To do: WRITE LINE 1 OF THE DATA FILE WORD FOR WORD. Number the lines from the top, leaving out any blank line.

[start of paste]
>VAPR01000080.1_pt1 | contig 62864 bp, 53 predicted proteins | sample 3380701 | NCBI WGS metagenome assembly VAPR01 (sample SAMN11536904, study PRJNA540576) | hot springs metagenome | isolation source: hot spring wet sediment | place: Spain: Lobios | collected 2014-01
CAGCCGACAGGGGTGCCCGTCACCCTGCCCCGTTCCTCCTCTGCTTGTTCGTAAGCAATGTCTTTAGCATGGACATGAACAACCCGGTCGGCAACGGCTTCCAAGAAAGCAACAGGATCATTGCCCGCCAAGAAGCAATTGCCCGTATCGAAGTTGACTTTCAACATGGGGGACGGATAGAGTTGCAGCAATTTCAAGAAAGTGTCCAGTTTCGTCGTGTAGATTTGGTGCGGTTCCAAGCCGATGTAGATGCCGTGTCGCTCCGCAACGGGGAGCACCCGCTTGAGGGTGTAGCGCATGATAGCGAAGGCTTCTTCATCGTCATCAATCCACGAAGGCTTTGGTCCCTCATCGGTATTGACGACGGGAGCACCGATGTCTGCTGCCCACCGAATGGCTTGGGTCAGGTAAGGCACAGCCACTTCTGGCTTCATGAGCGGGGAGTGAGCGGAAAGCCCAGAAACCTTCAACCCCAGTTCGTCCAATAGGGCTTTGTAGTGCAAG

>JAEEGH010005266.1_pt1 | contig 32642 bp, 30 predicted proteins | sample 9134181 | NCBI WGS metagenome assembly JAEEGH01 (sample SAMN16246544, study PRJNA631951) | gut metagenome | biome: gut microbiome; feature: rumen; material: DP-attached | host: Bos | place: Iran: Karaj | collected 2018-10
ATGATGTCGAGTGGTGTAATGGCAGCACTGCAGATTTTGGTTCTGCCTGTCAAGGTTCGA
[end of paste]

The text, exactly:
>VAPR01000080.1_pt1 | contig 62864 bp, 53 predicted proteins | sample 3380701 | NCBI WGS metagenome assembly VAPR01 (sample SAMN11536904, study PRJNA540576) | hot springs metagenome | isolation source: hot spring wet sediment | place: Spain: Lobios | collected 2014-01